WESTON, Vt. – Executive Artistic Director of the Weston Playhouse Susanna Gellert, also the show’s director, welcomed the audience to the Walker Farm Theater on Friday, Aug. 4, for opening night of the musical “Singin’ in the Rain.” Gellert emphatically thanked the cast and crew, and everyone who pitched in to make sure the show would go on.
On July 10, the Weston Playhouse location, like much of Vermont, flooded. The damage was extensive, and as crews still endeavored to clean up, the team behind the musical reworked blocking and choreography in order to present the show at Walker Farm. The newer, more modern theater space, completed in 2017, has less than half as many seats as the playhouse, with 118 as opposed to 306.
Said Gellert, “We were in the midst of rehearsals when we realized that it would need to move to our more intimate theater, and so we’ve been imagining the show anew even while we are in process. I see this as a real opportunity for everyone to see a great, grand Broadway musical in an intimate setting. We’ll be focusing on the magic and brilliance of our amazing company of actors, this glorious music, and stunning choreography. There may be fewer bells and whistles than we originally planned, but I believe the show will be all the more magical for it.”
Gellert was correct – the premiere felt kind of magical and urgent. The tap-dancing routines were vibrant and impressive, and everyone in the talented cast brought heart, humor, and joy to their performances.
“Singin’ in the Rain” was first a 1952 movie starring Gene Kelly, Debbie Reynolds, and Donald O’Connor, featuring classic songs such as “Fit as a Fiddle,” “Make ‘em Laugh,” and “Good Morning.” The stage musical was adapted from the film, and premiered in 1983.
The iconic lamppost scene where Gene Kelly taps and sings the title track was of course included, and one wondered if, when the stage door opened, it was actual rain or, ironically, did they have to use a rain machine.
In the role made famous by Kelly, Eric Sciotto hit all the high notes. A Broadway actor, director, and choreographer, Sciotto had to do a lot of the heavy lifting during the fast-paced show. As silent film star Don Lockwood, alongside his co-star Lina Lamont, played by Amy Jo Jackson, the pair find themselves struggling as film “talkies” become the new trend. It doesn’t help that Lamont, a darling of the silent film era, has a shrill voice and an accent she can’t shake. Lamont is stunned to realize her so-called relationship with Lockwood is only for publicity, and when Lockwood meets and falls in love with Kathy Seldon, a young actress, Lamont selfishly tries to stall the ingenue’s career. Jackson is perfectly ditzy and devious in their portrayal of Lamont.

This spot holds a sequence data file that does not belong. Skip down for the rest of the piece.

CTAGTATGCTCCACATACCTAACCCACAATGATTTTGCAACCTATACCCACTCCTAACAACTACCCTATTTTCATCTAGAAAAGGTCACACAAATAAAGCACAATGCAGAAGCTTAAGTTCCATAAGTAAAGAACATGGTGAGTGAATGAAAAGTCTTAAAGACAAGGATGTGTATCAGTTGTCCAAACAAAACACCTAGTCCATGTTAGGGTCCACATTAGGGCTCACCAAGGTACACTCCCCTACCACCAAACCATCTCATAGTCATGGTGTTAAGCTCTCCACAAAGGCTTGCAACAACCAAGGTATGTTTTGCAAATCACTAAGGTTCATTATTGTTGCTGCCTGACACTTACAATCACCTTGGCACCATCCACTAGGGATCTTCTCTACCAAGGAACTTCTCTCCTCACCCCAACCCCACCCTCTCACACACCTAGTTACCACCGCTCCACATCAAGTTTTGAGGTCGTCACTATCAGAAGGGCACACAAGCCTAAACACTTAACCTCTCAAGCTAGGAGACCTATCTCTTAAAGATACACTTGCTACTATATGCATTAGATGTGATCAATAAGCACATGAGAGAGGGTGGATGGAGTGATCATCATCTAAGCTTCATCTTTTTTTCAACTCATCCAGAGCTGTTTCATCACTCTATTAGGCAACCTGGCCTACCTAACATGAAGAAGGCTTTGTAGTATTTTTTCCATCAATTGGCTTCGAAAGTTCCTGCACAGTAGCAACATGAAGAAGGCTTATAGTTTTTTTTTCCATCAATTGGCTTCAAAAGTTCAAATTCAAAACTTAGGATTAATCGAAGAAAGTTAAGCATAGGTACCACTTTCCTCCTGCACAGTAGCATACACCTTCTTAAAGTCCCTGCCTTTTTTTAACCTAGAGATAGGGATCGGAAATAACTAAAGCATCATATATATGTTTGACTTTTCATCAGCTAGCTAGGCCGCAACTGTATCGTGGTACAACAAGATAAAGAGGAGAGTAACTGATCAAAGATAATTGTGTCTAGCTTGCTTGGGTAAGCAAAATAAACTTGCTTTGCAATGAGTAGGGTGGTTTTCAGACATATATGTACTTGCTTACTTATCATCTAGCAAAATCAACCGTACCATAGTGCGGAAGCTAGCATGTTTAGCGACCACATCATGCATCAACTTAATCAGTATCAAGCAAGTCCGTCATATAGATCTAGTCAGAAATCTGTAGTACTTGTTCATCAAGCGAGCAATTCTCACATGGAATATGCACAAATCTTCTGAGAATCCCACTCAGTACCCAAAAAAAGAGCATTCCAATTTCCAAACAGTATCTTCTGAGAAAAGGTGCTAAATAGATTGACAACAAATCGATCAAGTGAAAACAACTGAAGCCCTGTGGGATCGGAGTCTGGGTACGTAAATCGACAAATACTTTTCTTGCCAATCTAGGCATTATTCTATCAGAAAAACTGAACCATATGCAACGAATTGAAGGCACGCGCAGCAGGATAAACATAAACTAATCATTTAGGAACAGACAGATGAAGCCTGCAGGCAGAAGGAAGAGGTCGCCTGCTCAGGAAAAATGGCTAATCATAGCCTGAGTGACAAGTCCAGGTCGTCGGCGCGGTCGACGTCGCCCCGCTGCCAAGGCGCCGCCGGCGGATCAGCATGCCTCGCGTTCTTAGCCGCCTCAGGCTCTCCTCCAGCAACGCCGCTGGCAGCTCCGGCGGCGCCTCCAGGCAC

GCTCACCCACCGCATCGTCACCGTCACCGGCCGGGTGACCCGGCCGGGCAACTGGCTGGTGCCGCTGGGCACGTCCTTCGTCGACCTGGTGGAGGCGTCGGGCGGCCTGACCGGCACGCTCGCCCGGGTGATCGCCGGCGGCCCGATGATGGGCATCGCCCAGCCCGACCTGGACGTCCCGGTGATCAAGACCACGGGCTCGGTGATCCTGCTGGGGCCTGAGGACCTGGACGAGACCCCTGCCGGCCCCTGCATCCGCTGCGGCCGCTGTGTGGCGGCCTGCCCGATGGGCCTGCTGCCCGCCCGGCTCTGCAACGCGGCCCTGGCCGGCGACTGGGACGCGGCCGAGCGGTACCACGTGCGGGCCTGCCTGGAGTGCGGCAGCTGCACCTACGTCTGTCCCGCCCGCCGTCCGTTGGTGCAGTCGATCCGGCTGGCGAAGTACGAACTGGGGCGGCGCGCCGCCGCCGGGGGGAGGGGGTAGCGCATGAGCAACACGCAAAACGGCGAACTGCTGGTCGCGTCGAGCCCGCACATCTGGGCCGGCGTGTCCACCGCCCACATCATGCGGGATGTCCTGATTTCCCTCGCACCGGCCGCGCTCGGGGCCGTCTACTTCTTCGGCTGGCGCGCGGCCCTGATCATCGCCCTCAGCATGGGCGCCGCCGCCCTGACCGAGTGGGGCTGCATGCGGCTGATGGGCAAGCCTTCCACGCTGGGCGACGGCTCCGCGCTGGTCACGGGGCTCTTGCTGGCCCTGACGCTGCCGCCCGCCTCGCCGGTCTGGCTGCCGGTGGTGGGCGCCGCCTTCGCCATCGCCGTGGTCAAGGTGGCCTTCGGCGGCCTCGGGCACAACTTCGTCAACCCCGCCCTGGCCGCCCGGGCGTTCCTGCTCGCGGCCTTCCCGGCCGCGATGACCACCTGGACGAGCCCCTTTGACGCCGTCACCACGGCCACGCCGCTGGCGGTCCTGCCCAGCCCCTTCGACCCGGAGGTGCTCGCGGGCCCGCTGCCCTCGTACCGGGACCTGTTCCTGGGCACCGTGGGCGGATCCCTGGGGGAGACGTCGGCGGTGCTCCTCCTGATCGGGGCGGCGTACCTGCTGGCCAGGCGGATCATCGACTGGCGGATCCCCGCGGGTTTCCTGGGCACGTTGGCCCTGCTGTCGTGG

In her second performance with the playhouse, Cameron Anika Hill brings an earnest confidence to the role of Seldon. Unlike Lamont, Seldon has a beautiful singing voice, and speaks without sounding like a cartoon character. Hill was last seen as Dionne in the 2022 season’s production of “Hair,” and has appeared on Broadway in “Dear Evan Hansen” and in the first national tour for the musical “Oklahoma!”
Conor McShane plays Lockwood’s pal Cosmo Brown, and brings a goofy humor to the sidekick role. McShane showcases some incredible dancing expertise, and he and Sciotto create a fun, believable camaraderie as life-long friends.
Kara Mikula as gossipy announcer Dora Bailey, and Isaiah Reynolds, who plays Roscoe Dexter, bring especially exuberant performances to the show. Reynolds last appeared at the playhouse in “Buddy: The Buddy Holly Story,” as Tyrone.
The rest of the ensemble cast fills out the production wonderfully, all consummate performers who made the dance numbers look almost effortless.
“Singin’ in the Rain” runs through Aug. 20, and, due to the venue change, tickets are limited, but still available at the Weston Theater website.